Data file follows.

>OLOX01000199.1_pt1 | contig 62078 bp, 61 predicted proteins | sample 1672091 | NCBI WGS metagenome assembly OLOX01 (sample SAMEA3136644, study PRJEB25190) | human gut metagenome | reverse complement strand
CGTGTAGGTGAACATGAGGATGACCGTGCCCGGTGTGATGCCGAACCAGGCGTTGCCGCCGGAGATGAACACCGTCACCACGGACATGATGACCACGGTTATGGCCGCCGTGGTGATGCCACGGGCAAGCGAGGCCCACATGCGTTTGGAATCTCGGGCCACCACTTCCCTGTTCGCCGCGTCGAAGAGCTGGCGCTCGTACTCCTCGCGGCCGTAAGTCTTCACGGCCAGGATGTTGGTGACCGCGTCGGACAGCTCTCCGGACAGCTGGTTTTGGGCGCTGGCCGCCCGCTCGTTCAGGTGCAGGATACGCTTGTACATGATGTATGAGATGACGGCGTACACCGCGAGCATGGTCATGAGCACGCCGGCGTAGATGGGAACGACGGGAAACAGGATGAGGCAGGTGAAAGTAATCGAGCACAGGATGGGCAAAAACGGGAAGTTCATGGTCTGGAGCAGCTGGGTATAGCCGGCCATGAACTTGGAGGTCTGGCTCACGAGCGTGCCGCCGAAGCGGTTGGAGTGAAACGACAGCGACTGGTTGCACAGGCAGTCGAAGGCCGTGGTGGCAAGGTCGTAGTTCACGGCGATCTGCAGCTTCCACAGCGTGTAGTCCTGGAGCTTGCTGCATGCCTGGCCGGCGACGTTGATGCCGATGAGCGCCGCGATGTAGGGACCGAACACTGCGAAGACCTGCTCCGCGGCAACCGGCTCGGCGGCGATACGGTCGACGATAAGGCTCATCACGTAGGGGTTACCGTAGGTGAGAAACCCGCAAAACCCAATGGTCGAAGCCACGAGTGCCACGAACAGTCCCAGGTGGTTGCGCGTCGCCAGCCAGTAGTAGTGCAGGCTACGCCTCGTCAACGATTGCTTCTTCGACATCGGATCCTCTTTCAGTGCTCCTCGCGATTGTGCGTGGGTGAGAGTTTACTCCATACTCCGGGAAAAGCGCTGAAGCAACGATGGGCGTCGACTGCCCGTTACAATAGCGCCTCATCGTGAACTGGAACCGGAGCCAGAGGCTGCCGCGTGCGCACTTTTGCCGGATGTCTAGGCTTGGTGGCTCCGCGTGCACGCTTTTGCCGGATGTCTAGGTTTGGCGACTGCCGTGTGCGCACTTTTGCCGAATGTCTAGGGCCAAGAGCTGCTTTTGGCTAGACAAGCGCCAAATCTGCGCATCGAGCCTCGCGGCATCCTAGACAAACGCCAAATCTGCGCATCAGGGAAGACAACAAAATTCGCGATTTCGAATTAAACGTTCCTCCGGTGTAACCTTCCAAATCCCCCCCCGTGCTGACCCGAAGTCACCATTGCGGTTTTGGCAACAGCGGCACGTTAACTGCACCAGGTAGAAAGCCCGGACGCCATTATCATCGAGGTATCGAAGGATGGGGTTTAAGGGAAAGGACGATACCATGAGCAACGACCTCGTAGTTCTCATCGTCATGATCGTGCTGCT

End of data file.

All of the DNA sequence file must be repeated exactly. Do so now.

>OLOX01000199.1_pt1 | contig 62078 bp, 61 predicted proteins | sample 1672091 | NCBI WGS metagenome assembly OLOX01 (sample SAMEA3136644, study PRJEB25190) | human gut metagenome | reverse complement strand
CGTGTAGGTGAACATGAGGATGACCGTGCCCGGTGTGATGCCGAACCAGGCGTTGCCGCCGGAGATGAACACCGTCACCACGGACATGATGACCACGGTTATGGCCGCCGTGGTGATGCCACGGGCAAGCGAGGCCCACATGCGTTTGGAATCTCGGGCCACCACTTCCCTGTTCGCCGCGTCGAAGAGCTGGCGCTCGTACTCCTCGCGGCCGTAAGTCTTCACGGCCAGGATGTTGGTGACCGCGTCGGACAGCTCTCCGGACAGCTGGTTTTGGGCGCTGGCCGCCCGCTCGTTCAGGTGCAGGATACGCTTGTACATGATGTATGAGATGACGGCGTACACCGCGAGCATGGTCATGAGCACGCCGGCGTAGATGGGAACGACGGGAAACAGGATGAGGCAGGTGAAAGTAATCGAGCACAGGATGGGCAAAAACGGGAAGTTCATGGTCTGGAGCAGCTGGGTATAGCCGGCCATGAACTTGGAGGTCTGGCTCACGAGCGTGCCGCCGAAGCGGTTGGAGTGAAACGACAGCGACTGGTTGCACAGGCAGTCGAAGGCCGTGGTGGCAAGGTCGTAGTTCACGGCGATCTGCAGCTTCCACAGCGTGTAGTCCTGGAGCTTGCTGCATGCCTGGCCGGCGACGTTGATGCCGATGAGCGCCGCGATGTAGGGACCGAACACTGCGAAGACCTGCTCCGCGGCAACCGGCTCGGCGGCGATACGGTCGACGATAAGGCTCATCACGTAGGGGTTACCGTAGGTGAGAAACCCGCAAAACCCAATGGTCGAAGCCACGAGTGCCACGAACAGTCCCAGGTGGTTGCGCGTCGCCAGCCAGTAGTAGTGCAGGCTACGCCTCGTCAACGATTGCTTCTTCGACATCGGATCCTCTTTCAGTGCTCCTCGCGATTGTGCGTGGGTGAGAGTTTACTCCATACTCCGGGAAAAGCGCTGAAGCAACGATGGGCGTCGACTGCCCGTTACAATAGCGCCTCATCGTGAACTGGAACCGGAGCCAGAGGCTGCCGCGTGCGCACTTTTGCCGGATGTCTAGGCTTGGTGGCTCCGCGTGCACGCTTTTGCCGGATGTCTAGGTTTGGCGACTGCCGTGTGCGCACTTTTGCCGAATGTCTAGGGCCAAGAGCTGCTTTTGGCTAGACAAGCGCCAAATCTGCGCATCGAGCCTCGCGGCATCCTAGACAAACGCCAAATCTGCGCATCAGGGAAGACAACAAAATTCGCGATTTCGAATTAAACGTTCCTCCGGTGTAACCTTCCAAATCCCCCCCCGTGCTGACCCGAAGTCACCATTGCGGTTTTGGCAACAGCGGCACGTTAACTGCACCAGGTAGAAAGCCCGGACGCCATTATCATCGAGGTATCGAAGGATGGGGTTTAAGGGAAAGGACGATACCATGAGCAACGACCTCGTAGTTCTCATCGTCATGATCGTGCTGCT